As someone who has recovered (mostly ;) from a spiritually controlling Christian organization, I know what it is like to become a judgmental legalist, and what it is like to have been abused by such. I also know that there is a healthy faith outside of such sicknesses.
One of the symptoms of an unhealthy spiritual organization is a doctrinal narrowness that excludes all or most other Christians with the claim of being “God’s elite” – those who are more committed, more doctrinally pure, or just plain specifically chosen by God to be his true precious darlings. I see this symptom in the current fundamentalist emphasis on “Remnant Theology.”
At Slice of Laodecia (now defendingcontending.com) , my current favorite whipping boy, you can find lots of focus on Remnant Theology, in-between the gobs of articles about how and why everyone else is wrong. In fact, they had an entire Remnant category.
1. Why do you have it in for the Slice site?
- they disobey so many of what I consider to be the guidelines of healthy discernment that they just serve as a good example of what NOT to do.
- they attack ministers that have blessed me, whom I also consider to be doing God’s work
- as a former victim of a controlling spiritual organization, my hackles go up when such abusers try to beat the sheep with their unbalanced, abusive approach to scripture
- they don’t allow open commentary, which is their right, but I find it insular and more evidence of group think. The sycophantic comments are enough to sicken even the most devout thinking Christian
2. So what is Remnant Theology?
I haven’t studied it enough yet, but that won’t stop me from giving some initial reactions.
First off, it is in some sense biblical. The majority of Jews often missed God’s will, not listening to the prophets God sent. It was the “remnant” who remained faithful to God, not going to serve other gods.
Remnant theology also depends on a couple of other scriptures. Here’s some:
“Enter by the narrow gate. For the gate is wide and the way is easy[a] that leads to destruction, and those who enter by it are many. For the gate is narrow and the way is hard that leads to life, and those who find it are few.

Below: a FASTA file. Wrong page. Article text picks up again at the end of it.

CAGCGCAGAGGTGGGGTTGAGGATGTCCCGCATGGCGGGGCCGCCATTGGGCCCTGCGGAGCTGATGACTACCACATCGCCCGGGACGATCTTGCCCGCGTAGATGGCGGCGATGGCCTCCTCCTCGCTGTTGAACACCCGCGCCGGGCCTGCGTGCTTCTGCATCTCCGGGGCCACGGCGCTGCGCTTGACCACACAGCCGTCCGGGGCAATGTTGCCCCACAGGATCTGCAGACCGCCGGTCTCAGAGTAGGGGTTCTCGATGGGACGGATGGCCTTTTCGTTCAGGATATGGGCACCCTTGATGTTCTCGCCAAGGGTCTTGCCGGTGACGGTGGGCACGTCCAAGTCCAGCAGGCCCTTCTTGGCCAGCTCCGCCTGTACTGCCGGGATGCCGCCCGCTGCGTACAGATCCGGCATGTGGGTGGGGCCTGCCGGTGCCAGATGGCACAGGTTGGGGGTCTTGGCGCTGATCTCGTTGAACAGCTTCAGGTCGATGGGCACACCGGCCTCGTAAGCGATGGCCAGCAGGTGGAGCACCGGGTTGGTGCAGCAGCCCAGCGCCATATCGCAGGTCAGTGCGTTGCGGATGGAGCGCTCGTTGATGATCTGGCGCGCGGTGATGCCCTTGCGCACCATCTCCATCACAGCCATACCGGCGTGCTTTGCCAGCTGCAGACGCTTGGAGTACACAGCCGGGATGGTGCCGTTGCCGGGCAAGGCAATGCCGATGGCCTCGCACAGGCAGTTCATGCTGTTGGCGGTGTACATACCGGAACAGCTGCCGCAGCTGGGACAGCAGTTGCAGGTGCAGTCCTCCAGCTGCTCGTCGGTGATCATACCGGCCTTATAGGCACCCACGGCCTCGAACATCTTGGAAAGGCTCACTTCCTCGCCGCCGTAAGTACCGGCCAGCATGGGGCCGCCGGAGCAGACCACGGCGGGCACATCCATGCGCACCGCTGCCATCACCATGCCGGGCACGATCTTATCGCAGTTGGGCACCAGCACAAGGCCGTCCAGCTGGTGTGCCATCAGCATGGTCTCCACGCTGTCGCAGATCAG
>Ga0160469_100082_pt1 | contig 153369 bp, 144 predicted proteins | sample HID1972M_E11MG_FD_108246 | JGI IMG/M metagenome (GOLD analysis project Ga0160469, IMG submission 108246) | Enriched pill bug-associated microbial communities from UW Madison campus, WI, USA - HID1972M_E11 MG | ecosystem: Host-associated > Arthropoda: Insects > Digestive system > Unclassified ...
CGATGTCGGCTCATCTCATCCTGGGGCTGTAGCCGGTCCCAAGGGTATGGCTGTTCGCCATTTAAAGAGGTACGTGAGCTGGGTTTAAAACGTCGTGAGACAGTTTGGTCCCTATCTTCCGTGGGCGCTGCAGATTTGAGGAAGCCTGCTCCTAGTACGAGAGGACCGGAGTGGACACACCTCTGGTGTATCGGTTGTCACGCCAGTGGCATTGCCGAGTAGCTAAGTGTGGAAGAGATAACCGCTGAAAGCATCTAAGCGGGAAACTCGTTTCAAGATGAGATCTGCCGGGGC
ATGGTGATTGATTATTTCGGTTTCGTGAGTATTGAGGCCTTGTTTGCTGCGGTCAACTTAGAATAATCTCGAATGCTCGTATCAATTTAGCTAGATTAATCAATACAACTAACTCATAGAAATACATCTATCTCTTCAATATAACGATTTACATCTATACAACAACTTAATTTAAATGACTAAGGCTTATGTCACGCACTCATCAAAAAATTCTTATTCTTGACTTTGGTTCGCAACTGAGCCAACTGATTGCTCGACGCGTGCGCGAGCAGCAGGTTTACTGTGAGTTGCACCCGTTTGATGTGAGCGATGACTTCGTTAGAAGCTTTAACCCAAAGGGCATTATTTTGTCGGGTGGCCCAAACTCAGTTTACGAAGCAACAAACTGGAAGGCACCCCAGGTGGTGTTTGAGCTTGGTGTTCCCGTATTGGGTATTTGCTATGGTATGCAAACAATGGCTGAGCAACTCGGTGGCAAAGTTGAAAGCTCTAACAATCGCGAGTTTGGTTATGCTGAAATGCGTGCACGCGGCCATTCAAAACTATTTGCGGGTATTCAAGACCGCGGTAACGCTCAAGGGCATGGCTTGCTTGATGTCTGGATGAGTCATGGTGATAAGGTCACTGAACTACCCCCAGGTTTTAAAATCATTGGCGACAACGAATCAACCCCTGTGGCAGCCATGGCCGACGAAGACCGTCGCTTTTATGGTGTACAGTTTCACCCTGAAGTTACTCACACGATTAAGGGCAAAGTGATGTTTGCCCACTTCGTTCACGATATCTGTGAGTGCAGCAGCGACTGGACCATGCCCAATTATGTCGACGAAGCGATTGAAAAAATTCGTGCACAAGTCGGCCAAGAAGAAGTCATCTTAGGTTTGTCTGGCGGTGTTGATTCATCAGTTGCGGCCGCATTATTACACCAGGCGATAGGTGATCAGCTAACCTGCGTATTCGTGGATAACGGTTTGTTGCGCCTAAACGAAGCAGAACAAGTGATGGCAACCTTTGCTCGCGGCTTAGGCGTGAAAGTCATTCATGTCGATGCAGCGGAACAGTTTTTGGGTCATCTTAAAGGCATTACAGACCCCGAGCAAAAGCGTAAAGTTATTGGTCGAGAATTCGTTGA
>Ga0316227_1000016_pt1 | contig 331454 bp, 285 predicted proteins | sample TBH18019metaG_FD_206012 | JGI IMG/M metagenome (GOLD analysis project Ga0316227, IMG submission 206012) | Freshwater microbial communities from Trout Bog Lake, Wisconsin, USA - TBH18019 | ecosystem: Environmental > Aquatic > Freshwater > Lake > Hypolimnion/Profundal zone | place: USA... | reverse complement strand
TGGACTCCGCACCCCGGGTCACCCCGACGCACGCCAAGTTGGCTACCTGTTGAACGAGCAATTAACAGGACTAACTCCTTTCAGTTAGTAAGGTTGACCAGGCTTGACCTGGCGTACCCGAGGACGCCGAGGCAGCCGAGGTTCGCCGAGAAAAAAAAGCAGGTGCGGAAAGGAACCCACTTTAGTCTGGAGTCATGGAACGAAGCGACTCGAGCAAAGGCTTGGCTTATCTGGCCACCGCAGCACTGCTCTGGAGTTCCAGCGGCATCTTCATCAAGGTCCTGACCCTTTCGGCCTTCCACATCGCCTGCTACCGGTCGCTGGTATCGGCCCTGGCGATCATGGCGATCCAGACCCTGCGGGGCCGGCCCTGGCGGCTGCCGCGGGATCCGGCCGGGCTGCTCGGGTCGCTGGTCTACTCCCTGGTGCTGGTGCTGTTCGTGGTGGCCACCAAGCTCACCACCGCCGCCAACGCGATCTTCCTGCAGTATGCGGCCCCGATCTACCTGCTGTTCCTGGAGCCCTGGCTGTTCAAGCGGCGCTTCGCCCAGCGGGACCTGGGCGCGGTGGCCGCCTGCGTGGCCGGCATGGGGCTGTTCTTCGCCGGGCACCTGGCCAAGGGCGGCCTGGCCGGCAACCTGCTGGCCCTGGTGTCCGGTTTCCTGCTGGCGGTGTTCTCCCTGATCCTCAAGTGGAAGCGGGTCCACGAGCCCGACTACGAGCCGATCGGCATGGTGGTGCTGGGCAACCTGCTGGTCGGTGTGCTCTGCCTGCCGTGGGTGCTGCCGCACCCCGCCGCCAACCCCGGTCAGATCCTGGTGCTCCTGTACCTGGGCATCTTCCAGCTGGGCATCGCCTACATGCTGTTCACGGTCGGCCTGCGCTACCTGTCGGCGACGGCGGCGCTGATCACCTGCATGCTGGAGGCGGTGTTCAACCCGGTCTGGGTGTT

2 Timothy 2:2-4
Preach the word; be instant in season, out of season; reprove, rebuke, exhort with all long suffering and doctrine. For the time will come when they will not endure sound doctrine; but after their own lusts shall they heap to themselves teachers, having itching ears; And they shall turn away their ears from the truth, and shall be turned unto fables.
2 Thessalonians 2:1-4 (see also Matthew 24:21-23)
Concerning the coming of our Lord Jesus Christ and our being gathered to him, we ask you, brothers, not to become easily unsettled or alarmed by some prophecy, report or letter supposed to have come from us, saying that the day of the Lord has already come. Don’t let anyone deceive you in any way, for (that day will not come) until the rebellion occurs and the man of lawlessness[a] is revealed, the man doomed to destruction.
So not only do Remnant Theologians sometimes believe that more people will be saved than not, they also believe that a great rebellion, or “falling away” by those in the church, will happen in the end times, and of course, we are always in the end times.
Of course, this also ignores some balancing scriptures about the great number saved by the gospel. However, there is some merit to Remnant Theology.
3. So what’s the problem with Remnant Theology?
Really nothing, but I believe that modern fundamentalist watchdogs like Slice abuse the doctrine by drawing the doctrinal lines too tightly around themselves, and then crowing about how “the great apostasy is happening, just look at preacher X and church Y”
So, when does this theology become unhealthy? When it begins to take on the characteristics of an abusive, controlling spiritual organization (CSO), sometimes called a “cult.” Briefly, those characteristics are:
- Anti-modernity – In an effort to secure traditional values, CSOs often condemn modern forms of music and entertainment, rather than merely the objectionable content.
- Siege Mentality – They begin to emphasize that we are an army, and we need to fight the onslaughts of ungodliness and heresy. They perceive multiple threats within the church, not just from without. They perceive every criticism as an attack of the enemy (Satan).
- Neglect of Pastoral Care – While focusing on the military nature of spiritual life, they neglect the pastoral side of Christian community – such as patience with the struggling, injured, and fallen
- Elitism – They tell themselves and you “we are the only ones left committed to God” – everyone outside of their group or doctrinal circle is a “compromiser”
- Overemphasis on Doctrinal Purity – CSOs end up demanding total adherence to a long list of doctrines, many of which are not central to the faith, and in which Christians should have liberty to follow their own consciences. While doctrinal purity concerning the gospel, the nature of God, man, and the bible ARE among the non-negotiables, CSOs also demand abeyance to peripheral doctrinal stands such as specific eschatologies, strict rules around male/female interaction, the use or non-use of various musical instruments or forms, and abstention from certain worldly entertainments or adornments.
There are other CSO characteristics like overemphasis of obedience to authority and overcontrol in finances and relationships, but my main point is, Remnant Theology can easily drift into Pharisaical, fear-driven, cultish religion, harming individuals, the church, and the cause of Christ.
I admit, I don’t fully understand Remnant Theology, but I am wary. We’ll see what kind of comments come out of the woodwork that might straighten out my initial conceptions and misconceptions.